The Episcopal Church is part of the world wide Anglican Communion which has approximately seventy million members. We claim to be both catholic -- that is, true to the historic and apostolic faith; and protestant -- that is, truly reformed and evangelical. The only required confession of faith is the Apostle's Creed (which is our baptismal creed) and Nicene Creeds which we share with all of Christendom. Our profession of faith is in Holy Baptism and our central act of worship is the Holy Eucharist, also known as Holy Communion. These are the two great Sacraments of the Church, given by Christ as a sure and certain means by which we receive his grace. Since we belong to the historic and apostolic faith, we embrace the other sacramental rites of the Church. They are confirmation, ordination, holy matrimony, reconciliation of a penitent, and unction. Because we are a global church we cannot be parochial or isolationist. Our unity of worship allows for variations which serve to remind us of the universal nature of the Church. Thus, we celebrate our diversity and tolerance is viewed not as an excuse or a sign of weakness, but as our strength.



of the Church is expressed as the "act of the people" in a worshipping community.

We worship in accordance with the Book of Common Prayer (BCP) and sing hymns from three different hymnals authorized by the Standing Liturgical Commission. Both the Book of Common Prayer and the hymnals are set forward by authority of the General Convention of the Episcopal Church. At our Services you will find Prayer Books and Hymnals in the pews. If you are unfamiliar with our services, you will find these helpful in following the service. The Hymnal numbers are posted on the board at the front of the church and announced. Regardless of your denominational membership, all are invited to receive communion at our table.



we are united with past, present, and future generations of Christians.

Our worship experience is carried out with a view to the glorification of God, not for our entertainment; thus, Episcopalians are not spectators but participants in worship. Not only do we express ourselves in word but also in gesture. Generally we kneel to pray, we stand to praise, and sit to be instructed. All other devotional gestures are optional and purely personal. Please feel free to do what feels comfortable in our service. For Episcopalians, worship is the most important thing we do, and ultimately this reality should characterize all that we do in every area of our life.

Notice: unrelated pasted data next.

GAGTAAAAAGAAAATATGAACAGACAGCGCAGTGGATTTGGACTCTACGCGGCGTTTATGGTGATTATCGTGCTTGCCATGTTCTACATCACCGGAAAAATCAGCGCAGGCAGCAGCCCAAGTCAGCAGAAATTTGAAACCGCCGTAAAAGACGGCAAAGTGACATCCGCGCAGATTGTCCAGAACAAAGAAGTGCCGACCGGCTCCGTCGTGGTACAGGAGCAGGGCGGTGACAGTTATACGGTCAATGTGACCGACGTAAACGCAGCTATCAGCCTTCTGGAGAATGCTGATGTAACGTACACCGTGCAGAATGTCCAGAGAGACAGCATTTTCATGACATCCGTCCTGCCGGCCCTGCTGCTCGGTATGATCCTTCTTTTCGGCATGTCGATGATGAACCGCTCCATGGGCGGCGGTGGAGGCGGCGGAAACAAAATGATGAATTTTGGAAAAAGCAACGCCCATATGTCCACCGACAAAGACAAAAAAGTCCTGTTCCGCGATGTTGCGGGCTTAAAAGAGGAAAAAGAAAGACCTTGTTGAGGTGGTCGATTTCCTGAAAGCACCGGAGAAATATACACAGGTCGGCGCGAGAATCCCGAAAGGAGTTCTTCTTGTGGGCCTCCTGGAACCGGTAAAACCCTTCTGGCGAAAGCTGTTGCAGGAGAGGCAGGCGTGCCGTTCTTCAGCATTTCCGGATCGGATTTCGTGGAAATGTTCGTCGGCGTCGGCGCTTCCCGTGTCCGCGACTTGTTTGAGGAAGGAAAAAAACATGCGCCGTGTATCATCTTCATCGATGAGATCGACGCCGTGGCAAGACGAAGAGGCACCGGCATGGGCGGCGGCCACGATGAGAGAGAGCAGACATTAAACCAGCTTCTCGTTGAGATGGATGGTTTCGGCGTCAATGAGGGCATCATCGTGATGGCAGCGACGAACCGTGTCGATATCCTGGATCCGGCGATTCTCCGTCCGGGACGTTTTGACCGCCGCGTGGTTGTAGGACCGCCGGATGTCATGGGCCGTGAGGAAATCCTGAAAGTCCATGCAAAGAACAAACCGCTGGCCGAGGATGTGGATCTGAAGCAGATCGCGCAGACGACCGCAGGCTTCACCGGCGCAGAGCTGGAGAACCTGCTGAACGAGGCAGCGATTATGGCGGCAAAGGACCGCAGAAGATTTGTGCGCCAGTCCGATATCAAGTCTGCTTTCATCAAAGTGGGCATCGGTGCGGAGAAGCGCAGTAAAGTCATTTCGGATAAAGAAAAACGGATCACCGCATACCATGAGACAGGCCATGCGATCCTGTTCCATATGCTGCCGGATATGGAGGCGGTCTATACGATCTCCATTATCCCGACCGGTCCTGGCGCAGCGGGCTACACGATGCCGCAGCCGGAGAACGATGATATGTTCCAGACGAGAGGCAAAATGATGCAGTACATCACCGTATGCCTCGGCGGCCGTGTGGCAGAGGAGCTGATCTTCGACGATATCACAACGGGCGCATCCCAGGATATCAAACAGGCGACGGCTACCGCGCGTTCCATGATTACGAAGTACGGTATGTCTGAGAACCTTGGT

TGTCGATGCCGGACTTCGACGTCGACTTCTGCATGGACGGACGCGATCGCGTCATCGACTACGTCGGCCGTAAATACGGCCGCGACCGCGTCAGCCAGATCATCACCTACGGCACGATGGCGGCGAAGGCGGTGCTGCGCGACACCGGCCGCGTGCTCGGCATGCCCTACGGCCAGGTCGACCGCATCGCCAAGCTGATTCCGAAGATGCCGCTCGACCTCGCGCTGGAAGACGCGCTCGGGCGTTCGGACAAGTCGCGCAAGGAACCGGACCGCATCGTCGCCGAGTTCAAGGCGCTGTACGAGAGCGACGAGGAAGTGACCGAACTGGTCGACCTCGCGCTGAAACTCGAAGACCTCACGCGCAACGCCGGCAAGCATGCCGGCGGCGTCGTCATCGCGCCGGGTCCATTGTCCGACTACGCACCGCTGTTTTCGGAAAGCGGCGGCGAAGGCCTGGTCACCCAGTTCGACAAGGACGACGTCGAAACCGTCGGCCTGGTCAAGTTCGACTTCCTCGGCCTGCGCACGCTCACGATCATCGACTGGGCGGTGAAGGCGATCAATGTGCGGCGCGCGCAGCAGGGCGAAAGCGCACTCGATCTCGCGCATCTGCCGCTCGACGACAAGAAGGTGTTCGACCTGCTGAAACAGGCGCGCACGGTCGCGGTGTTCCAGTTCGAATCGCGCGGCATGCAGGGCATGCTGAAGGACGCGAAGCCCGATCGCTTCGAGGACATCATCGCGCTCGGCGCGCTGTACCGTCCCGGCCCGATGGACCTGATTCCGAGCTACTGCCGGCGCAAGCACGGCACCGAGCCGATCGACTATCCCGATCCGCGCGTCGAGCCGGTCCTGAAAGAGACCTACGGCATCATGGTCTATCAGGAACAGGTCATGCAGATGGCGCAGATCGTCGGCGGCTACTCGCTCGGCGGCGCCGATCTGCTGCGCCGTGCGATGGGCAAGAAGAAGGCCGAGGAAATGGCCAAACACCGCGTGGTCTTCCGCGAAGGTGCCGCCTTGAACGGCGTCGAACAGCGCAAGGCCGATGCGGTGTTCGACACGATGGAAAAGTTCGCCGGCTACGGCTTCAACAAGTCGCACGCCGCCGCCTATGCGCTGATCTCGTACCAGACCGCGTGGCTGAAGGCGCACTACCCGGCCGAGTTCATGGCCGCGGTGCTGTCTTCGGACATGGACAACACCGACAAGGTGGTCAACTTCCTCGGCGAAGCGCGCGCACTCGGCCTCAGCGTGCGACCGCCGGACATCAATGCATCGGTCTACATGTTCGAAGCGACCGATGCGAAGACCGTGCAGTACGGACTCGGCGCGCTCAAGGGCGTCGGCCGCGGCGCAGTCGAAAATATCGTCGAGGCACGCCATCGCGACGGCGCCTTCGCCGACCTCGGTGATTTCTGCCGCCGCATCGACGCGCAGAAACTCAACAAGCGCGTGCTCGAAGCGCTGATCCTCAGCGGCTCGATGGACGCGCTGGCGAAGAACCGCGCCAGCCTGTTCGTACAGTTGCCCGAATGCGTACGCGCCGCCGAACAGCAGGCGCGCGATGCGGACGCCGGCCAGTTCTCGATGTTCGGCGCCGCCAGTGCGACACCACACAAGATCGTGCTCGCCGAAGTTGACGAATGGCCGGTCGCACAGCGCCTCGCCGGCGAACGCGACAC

that you can know, experience and have a relationship with God. We believe that all of creation is good. God created each element of his creation and said, "It is good." Jesus said, "the Kingdom of God is in your midst." We can be a part of it now. Therefore we embrace all of life and believe life is to be celebrated. We also refuse to divide the world into the physical and the spiritual. We believe that God is in all that we do and that living a spiritual life is 24 - 7 affair. Salvation is not a merit badge to be earned but a process -- a journey to be lived.



We are never in a position of not being loved by God. When we come together to worship, we come together to celebrate that love, not to get something that is absent to us. The problem humanity faces is not the Lord's presence to us, but rather our presence to God. This is what any sacramental celebration tries to overcome -- not God's distance from us, because there is none, but rather our distance from God and our unawareness of the love that is already there for us.



We take words like peacemaker, mercy, grace, equality, and so forth seriously. We strive to incarnate those words into this universe. We believe in living into the ideals of Jesus and forgiving ourselves and others when we fail to do so.



Ours is a "seeker-friendly" church where we believe God will meet us wherever we are on our spiritual journey. We do not believe that we have to have an answer for everything. We have an intense respect for thoughtful holiness. We resist giving people simple answers to complex questions. We do not see ourselves in opposition to any field of inquiry, but in concert with it.



The spiritual journey is a communal activity. When we ask a person to walk the way of Jesus, we are asking her to do so in the company of fellow travelers. The people of God who we call the Church are here to strengthen and encourage one another in our spiritual life. We do this when we come together for our common act of worship and learning. We do this when we care for one another in both the good times and the bad with our ministries of presence, prayer, and kindness. We do this when we work together to alleviate the suffering of those who are oppressed in mind, body, or spirit. And we do this when we invite others to join us on our journey. When we come together as the Church in large or small groups, we are strengthened and encouraged by God and by one another.



is a church that meets people wherever they are on their spiritual journey. We are an inclusive church that resists classifying or categorizing the people of God.

The Episcopal Church Welcomes You!


St. John's is a community of faith centered on the person and teachings of Jesus of Nazareth, striving to reflect the command of our Lord that we love one another.  In our worship and life together we intentionally welcome all people, care for one another, feed the hungry, tend the sick,  and serve as a home for those seeking God's love.

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St. John's Episcopal Church

210 N. Main Street

Versailles, KY 40383


(859) 873-3481